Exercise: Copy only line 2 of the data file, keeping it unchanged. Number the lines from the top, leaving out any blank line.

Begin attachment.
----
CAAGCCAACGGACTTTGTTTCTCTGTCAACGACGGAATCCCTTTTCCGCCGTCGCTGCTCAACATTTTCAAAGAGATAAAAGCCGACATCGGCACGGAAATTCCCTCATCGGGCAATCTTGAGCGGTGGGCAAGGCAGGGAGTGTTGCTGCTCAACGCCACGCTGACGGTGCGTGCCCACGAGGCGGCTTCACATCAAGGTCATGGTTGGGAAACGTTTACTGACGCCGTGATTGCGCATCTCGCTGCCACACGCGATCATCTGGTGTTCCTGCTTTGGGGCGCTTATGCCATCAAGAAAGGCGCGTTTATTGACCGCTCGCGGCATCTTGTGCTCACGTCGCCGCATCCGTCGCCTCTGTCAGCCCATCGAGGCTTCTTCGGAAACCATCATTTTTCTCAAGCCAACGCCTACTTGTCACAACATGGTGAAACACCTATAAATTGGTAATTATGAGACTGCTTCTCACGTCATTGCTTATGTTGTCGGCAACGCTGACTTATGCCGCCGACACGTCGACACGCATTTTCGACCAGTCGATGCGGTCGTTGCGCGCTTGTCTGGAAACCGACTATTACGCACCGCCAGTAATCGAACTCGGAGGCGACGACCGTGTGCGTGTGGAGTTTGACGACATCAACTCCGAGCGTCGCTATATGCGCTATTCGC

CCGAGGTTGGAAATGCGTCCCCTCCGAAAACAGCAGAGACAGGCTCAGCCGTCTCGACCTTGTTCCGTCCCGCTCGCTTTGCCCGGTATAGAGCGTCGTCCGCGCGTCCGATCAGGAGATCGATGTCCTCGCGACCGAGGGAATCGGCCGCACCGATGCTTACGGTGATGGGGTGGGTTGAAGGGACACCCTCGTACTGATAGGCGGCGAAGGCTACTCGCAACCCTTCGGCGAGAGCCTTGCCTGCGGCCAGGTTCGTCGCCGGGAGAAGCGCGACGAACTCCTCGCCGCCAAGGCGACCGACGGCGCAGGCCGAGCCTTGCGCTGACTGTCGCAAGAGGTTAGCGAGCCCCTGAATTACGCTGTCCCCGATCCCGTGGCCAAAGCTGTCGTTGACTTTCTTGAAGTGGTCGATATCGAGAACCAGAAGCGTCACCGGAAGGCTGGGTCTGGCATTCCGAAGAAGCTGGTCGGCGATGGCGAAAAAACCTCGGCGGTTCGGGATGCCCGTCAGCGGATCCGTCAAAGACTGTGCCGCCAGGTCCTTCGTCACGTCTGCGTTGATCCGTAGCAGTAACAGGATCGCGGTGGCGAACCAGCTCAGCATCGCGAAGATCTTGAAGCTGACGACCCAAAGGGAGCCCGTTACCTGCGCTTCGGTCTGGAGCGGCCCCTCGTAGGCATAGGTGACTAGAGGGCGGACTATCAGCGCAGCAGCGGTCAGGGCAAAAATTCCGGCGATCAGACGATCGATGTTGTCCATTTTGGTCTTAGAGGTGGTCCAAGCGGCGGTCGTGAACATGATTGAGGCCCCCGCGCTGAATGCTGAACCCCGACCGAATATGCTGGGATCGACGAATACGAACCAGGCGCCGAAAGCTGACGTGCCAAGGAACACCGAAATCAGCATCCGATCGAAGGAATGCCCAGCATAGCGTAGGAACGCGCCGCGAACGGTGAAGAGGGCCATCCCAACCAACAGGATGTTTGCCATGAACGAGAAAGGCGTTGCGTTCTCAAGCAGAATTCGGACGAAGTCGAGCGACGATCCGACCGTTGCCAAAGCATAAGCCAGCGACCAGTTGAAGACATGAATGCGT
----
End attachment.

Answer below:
CCGAGGTTGGAAATGCGTCCCCTCCGAAAACAGCAGAGACAGGCTCAGCCGTCTCGACCTTGTTCCGTCCCGCTCGCTTTGCCCGGTATAGAGCGTCGTCCGCGCGTCCGATCAGGAGATCGATGTCCTCGCGACCGAGGGAATCGGCCGCACCGATGCTTACGGTGATGGGGTGGGTTGAAGGGACACCCTCGTACTGATAGGCGGCGAAGGCTACTCGCAACCCTTCGGCGAGAGCCTTGCCTGCGGCCAGGTTCGTCGCCGGGAGAAGCGCGACGAACTCCTCGCCGCCAAGGCGACCGACGGCGCAGGCCGAGCCTTGCGCTGACTGTCGCAAGAGGTTAGCGAGCCCCTGAATTACGCTGTCCCCGATCCCGTGGCCAAAGCTGTCGTTGACTTTCTTGAAGTGGTCGATATCGAGAACCAGAAGCGTCACCGGAAGGCTGGGTCTGGCATTCCGAAGAAGCTGGTCGGCGATGGCGAAAAAACCTCGGCGGTTCGGGATGCCCGTCAGCGGATCCGTCAAAGACTGTGCCGCCAGGTCCTTCGTCACGTCTGCGTTGATCCGTAGCAGTAACAGGATCGCGGTGGCGAACCAGCTCAGCATCGCGAAGATCTTGAAGCTGACGACCCAAAGGGAGCCCGTTACCTGCGCTTCGGTCTGGAGCGGCCCCTCGTAGGCATAGGTGACTAGAGGGCGGACTATCAGCGCAGCAGCGGTCAGGGCAAAAATTCCGGCGATCAGACGATCGATGTTGTCCATTTTGGTCTTAGAGGTGGTCCAAGCGGCGGTCGTGAACATGATTGAGGCCCCCGCGCTGAATGCTGAACCCCGACCGAATATGCTGGGATCGACGAATACGAACCAGGCGCCGAAAGCTGACGTGCCAAGGAACACCGAAATCAGCATCCGATCGAAGGAATGCCCAGCATAGCGTAGGAACGCGCCGCGAACGGTGAAGAGGGCCATCCCAACCAACAGGATGTTTGCCATGAACGAGAAAGGCGTTGCGTTCTCAAGCAGAATTCGGACGAAGTCGAGCGACGATCCGACCGTTGCCAAAGCATAAGCCAGCGACCAGTTGAAGACATGAATGCGT